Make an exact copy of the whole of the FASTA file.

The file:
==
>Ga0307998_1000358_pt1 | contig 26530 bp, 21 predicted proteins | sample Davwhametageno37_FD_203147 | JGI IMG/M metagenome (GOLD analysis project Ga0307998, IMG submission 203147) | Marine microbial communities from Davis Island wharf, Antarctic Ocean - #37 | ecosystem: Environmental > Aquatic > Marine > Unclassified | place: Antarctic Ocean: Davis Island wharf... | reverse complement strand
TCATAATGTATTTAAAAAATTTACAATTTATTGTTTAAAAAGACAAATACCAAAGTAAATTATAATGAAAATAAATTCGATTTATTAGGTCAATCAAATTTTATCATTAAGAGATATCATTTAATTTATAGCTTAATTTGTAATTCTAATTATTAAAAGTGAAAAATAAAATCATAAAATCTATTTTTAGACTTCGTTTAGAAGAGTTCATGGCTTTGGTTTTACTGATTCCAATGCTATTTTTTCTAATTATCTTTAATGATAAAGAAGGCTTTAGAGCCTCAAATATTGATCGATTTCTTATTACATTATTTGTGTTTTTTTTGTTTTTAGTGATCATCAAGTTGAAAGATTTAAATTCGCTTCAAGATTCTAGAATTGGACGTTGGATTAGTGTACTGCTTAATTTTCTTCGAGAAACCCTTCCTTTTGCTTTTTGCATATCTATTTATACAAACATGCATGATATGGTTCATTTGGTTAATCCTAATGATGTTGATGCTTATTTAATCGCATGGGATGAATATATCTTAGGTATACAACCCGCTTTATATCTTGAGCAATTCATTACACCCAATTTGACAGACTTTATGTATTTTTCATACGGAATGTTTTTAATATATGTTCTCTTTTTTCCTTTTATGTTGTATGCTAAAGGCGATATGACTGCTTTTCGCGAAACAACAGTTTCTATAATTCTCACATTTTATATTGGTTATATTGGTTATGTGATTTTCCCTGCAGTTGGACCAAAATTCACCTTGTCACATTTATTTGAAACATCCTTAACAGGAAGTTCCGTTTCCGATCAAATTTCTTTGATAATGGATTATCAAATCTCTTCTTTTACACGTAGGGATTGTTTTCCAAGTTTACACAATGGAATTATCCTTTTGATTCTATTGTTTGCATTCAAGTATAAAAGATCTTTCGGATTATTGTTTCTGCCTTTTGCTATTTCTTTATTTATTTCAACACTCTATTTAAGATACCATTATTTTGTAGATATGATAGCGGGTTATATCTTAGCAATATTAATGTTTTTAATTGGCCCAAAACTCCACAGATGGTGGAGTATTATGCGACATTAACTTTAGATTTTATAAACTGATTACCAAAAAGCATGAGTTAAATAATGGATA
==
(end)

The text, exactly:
>Ga0307998_1000358_pt1 | contig 26530 bp, 21 predicted proteins | sample Davwhametageno37_FD_203147 | JGI IMG/M metagenome (GOLD analysis project Ga0307998, IMG submission 203147) | Marine microbial communities from Davis Island wharf, Antarctic Ocean - #37 | ecosystem: Environmental > Aquatic > Marine > Unclassified | place: Antarctic Ocean: Davis Island wharf... | reverse complement strand
TCATAATGTATTTAAAAAATTTACAATTTATTGTTTAAAAAGACAAATACCAAAGTAAATTATAATGAAAATAAATTCGATTTATTAGGTCAATCAAATTTTATCATTAAGAGATATCATTTAATTTATAGCTTAATTTGTAATTCTAATTATTAAAAGTGAAAAATAAAATCATAAAATCTATTTTTAGACTTCGTTTAGAAGAGTTCATGGCTTTGGTTTTACTGATTCCAATGCTATTTTTTCTAATTATCTTTAATGATAAAGAAGGCTTTAGAGCCTCAAATATTGATCGATTTCTTATTACATTATTTGTGTTTTTTTTGTTTTTAGTGATCATCAAGTTGAAAGATTTAAATTCGCTTCAAGATTCTAGAATTGGACGTTGGATTAGTGTACTGCTTAATTTTCTTCGAGAAACCCTTCCTTTTGCTTTTTGCATATCTATTTATACAAACATGCATGATATGGTTCATTTGGTTAATCCTAATGATGTTGATGCTTATTTAATCGCATGGGATGAATATATCTTAGGTATACAACCCGCTTTATATCTTGAGCAATTCATTACACCCAATTTGACAGACTTTATGTATTTTTCATACGGAATGTTTTTAATATATGTTCTCTTTTTTCCTTTTATGTTGTATGCTAAAGGCGATATGACTGCTTTTCGCGAAACAACAGTTTCTATAATTCTCACATTTTATATTGGTTATATTGGTTATGTGATTTTCCCTGCAGTTGGACCAAAATTCACCTTGTCACATTTATTTGAAACATCCTTAACAGGAAGTTCCGTTTCCGATCAAATTTCTTTGATAATGGATTATCAAATCTCTTCTTTTACACGTAGGGATTGTTTTCCAAGTTTACACAATGGAATTATCCTTTTGATTCTATTGTTTGCATTCAAGTATAAAAGATCTTTCGGATTATTGTTTCTGCCTTTTGCTATTTCTTTATTTATTTCAACACTCTATTTAAGATACCATTATTTTGTAGATATGATAGCGGGTTATATCTTAGCAATATTAATGTTTTTAATTGGCCCAAAACTCCACAGATGGTGGAGTATTATGCGACATTAACTTTAGATTTTATAAACTGATTACCAAAAAGCATGAGTTAAATAATGGATA